Dr Mulford shares the importance of Chapel and exploring faith
Philippians 4:4-9 Rejoice in the Lord always. I will say it again: Rejoice! Let your gentleness be evident to all. The Lord is near. Do not be anxious about anything, but in every situation, by prayer and petition, with thanksgiving, present your requests to God. And the peace of God, which transcends all understanding, will guard your hearts and your minds in Christ Jesus.
Finally, brothers and sisters, whatever is true, whatever is noble, whatever is right, whatever is pure, whatever is lovely, whatever is admirable—if anything is excellent or praiseworthy—think about such things. Whatever you have learned or received or heard from me, or seen in me—put it into practice. And the God of peace will be with you.
In light of this being Dr Mulford’s final term here at Newington, the Chaplains have invited our Head Master to share his views about the importance of Chapel here at the College, as well as the importance of exploring faith in our lives. The newly appointed Chapel prefects interviewed Dr Mulford, asking him a series of questions. Here are some of the responses that our Head Master shared.
Why is it so important that we facilitate chapel services here at Newington?
Newington was founded by the Methodist Church back in 1863, so it is historically appropriate that we honour the foundations on which our school was built. The College has always been open to boys from all faith and life backgrounds, not exclusively to those who are Christian or who are from a Methodist church background. During Chapel, we acknowledge our Christian foundations, whilst honouring the wisdom of those who have contributed to making sense of the world we live in, their pursuit of truth, the likes of those whose names are on our Chapel walls.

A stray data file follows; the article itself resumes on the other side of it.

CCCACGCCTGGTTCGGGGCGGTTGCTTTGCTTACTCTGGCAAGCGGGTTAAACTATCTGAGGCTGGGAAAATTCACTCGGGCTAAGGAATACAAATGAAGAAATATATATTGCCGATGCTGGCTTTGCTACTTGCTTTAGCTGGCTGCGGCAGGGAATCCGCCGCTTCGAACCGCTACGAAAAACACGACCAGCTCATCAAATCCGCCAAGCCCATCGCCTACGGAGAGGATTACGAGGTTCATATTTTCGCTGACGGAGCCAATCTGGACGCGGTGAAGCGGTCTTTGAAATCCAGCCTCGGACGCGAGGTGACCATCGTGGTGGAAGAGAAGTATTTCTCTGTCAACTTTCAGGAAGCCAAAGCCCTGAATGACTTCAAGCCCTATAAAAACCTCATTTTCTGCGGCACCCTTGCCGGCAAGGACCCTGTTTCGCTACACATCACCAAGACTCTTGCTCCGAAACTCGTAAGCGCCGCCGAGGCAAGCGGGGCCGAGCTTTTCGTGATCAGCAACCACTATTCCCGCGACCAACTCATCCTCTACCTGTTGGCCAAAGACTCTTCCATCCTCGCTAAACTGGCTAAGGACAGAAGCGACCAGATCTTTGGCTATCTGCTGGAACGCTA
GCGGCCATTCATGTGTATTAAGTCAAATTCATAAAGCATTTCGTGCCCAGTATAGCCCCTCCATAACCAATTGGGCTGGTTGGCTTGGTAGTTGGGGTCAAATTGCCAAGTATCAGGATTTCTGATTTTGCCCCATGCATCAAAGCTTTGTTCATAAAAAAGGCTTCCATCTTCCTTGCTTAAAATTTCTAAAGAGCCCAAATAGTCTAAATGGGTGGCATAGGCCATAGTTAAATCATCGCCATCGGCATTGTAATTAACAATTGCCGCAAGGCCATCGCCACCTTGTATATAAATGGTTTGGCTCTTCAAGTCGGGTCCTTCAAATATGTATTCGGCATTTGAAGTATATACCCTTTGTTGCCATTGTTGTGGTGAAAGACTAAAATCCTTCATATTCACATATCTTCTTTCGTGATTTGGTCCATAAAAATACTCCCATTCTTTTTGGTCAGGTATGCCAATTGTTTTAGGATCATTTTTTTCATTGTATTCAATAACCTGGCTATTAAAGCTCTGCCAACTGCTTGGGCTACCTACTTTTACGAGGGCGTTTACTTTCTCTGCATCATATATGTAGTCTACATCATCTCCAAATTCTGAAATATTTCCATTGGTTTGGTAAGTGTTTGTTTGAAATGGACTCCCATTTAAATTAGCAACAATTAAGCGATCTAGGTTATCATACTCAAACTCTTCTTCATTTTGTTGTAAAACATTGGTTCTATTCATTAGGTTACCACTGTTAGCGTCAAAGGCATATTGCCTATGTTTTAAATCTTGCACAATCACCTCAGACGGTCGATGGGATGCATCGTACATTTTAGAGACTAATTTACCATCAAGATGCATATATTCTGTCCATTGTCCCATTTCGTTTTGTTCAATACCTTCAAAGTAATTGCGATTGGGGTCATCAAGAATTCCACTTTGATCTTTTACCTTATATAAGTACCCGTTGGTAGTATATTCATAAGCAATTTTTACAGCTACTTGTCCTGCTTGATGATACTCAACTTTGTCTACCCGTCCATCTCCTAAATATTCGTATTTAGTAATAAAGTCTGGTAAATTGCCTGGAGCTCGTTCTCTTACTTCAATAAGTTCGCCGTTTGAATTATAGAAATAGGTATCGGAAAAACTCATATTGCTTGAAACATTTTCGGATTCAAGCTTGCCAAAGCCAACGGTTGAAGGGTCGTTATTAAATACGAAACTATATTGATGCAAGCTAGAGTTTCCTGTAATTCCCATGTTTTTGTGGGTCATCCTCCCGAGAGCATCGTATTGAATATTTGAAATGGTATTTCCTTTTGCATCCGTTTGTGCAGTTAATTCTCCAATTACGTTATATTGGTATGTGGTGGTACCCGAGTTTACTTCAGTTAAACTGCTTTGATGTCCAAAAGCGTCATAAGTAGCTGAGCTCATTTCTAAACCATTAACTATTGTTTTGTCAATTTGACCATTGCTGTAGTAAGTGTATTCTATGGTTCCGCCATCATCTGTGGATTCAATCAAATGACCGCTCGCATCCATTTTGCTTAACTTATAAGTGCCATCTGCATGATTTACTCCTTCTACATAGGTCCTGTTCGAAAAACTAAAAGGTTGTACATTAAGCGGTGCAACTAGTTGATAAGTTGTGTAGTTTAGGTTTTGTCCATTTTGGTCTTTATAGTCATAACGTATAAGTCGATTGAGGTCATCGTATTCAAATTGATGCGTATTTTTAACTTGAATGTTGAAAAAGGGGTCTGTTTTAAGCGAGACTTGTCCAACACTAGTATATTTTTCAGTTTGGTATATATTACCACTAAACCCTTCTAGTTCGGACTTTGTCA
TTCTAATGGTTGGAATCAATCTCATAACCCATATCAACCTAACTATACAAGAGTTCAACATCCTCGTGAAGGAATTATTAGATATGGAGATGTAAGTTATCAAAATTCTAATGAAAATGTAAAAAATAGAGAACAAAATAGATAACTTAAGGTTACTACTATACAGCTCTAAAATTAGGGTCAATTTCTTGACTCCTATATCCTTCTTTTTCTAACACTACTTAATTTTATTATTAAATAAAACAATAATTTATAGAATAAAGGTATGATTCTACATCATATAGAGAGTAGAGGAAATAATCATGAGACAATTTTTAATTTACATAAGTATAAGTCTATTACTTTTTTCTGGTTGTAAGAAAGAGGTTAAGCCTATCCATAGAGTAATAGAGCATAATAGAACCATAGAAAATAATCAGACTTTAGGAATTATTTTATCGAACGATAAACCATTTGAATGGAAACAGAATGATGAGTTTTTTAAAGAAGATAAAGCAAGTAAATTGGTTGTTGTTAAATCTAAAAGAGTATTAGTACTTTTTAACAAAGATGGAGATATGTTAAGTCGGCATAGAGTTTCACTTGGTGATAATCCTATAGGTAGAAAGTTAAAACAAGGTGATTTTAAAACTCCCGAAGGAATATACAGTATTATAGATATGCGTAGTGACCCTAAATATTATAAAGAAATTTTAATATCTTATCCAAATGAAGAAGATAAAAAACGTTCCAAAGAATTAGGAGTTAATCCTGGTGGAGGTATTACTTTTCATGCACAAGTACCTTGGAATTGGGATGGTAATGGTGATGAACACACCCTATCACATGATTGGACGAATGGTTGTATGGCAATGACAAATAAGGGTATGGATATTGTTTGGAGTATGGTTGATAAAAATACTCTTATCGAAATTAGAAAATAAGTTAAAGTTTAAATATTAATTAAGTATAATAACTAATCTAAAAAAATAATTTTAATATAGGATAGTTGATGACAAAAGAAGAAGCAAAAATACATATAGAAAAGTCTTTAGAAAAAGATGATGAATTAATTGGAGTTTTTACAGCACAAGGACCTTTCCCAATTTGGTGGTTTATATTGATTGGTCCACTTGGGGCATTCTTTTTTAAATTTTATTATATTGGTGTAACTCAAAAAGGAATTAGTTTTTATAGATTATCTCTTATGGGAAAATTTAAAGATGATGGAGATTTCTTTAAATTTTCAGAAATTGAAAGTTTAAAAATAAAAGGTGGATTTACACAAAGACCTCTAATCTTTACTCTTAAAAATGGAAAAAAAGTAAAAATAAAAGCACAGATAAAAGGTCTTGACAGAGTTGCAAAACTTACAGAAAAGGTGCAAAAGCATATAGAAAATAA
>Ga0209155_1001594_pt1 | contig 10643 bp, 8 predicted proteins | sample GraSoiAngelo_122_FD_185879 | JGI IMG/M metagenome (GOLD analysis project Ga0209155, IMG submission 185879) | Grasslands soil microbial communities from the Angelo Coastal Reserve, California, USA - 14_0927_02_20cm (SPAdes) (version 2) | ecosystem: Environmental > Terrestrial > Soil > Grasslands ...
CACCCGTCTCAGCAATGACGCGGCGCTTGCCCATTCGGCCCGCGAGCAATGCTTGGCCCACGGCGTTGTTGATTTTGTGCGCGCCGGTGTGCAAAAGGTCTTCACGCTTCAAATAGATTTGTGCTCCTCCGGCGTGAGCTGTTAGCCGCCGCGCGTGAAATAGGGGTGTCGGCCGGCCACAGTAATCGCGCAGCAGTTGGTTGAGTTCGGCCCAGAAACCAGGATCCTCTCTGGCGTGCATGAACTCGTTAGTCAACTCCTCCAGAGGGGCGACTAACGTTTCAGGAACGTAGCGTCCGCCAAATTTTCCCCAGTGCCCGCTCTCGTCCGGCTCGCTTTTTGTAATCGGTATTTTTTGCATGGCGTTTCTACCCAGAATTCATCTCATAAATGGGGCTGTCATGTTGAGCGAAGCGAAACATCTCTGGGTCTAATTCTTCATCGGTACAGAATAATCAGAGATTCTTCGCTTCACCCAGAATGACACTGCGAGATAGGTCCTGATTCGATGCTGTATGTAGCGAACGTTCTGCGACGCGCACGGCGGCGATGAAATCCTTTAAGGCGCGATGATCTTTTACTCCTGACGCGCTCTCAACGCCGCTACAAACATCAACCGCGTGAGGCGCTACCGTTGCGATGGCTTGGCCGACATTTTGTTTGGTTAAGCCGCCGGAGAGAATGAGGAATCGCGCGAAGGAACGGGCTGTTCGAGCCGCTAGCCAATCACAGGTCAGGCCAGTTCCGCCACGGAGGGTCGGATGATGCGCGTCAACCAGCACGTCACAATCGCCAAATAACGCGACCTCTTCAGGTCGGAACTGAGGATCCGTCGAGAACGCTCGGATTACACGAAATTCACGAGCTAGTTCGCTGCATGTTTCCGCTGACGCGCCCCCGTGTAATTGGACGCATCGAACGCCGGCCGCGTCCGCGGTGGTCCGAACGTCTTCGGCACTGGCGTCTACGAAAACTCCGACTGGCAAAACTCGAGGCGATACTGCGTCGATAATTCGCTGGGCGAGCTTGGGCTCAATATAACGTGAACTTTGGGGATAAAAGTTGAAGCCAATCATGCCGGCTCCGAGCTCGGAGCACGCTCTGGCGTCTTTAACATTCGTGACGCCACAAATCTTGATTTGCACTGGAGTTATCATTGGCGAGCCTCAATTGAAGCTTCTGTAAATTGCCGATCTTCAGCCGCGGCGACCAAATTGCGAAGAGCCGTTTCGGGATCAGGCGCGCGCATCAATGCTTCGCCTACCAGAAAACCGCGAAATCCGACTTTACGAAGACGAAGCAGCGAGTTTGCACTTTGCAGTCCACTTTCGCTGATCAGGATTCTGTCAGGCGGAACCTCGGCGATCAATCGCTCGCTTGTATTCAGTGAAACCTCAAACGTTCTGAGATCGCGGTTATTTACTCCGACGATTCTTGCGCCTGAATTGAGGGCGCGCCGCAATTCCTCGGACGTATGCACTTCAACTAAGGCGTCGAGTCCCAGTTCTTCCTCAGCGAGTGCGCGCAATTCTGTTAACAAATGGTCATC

How important is it for school’s like Newington to continue exploring the importance of its students developing a faith in God?
Vitally important, as it is part within each of us that reminds us that there is more to life than just ourselves. During PRS classes, we explore various world religions and the role faith plays in our lives. Ultimately, the decisions we make are personal, but it is important that our College continues to plant the seeds of faith and keep the rumour of God alive.
How important is it to you, Dr Mulford, to have a faith in God?
Very important. I grew up attending youth group, then went through a period of time where I questioned what I believed, before re-establishing the importance of having faith in God in my late twenties. This was around about the time of the birth of my first born child, where I was reminded of the miracle that is life. Like in all faiths, you have a spectrum of people who hold to the belief that faith is something that is fairly personal, through to those that hold to an evangelical approach that suggests that we need to try to encourage others to have a particular faith. For me, I’m closer to the fairly personal side in terms of my faith in God, yet it is worth noting that we have a mix of views on faith here at Newington, and that is good.
This applies to the range of interpretations of Holy Scriptures within all religions. One must determine where one stands on the ‘big questions’ in life by reading, listening and reflecting.
I believe strongly in the notion of ‘putting into practice’ my faith, as the Philippians 4 verse indicates. The saying, ‘Religion is often better caught than taught’ resonates strongly with me, as Jesus lived the values that he stood for by treating people with respect, with love and by meeting their needs.
Thank you, Dr Mulford, for your words of wisdom and for sharing this insight into why exploring faith is important to you.
Rev. Geordie Barham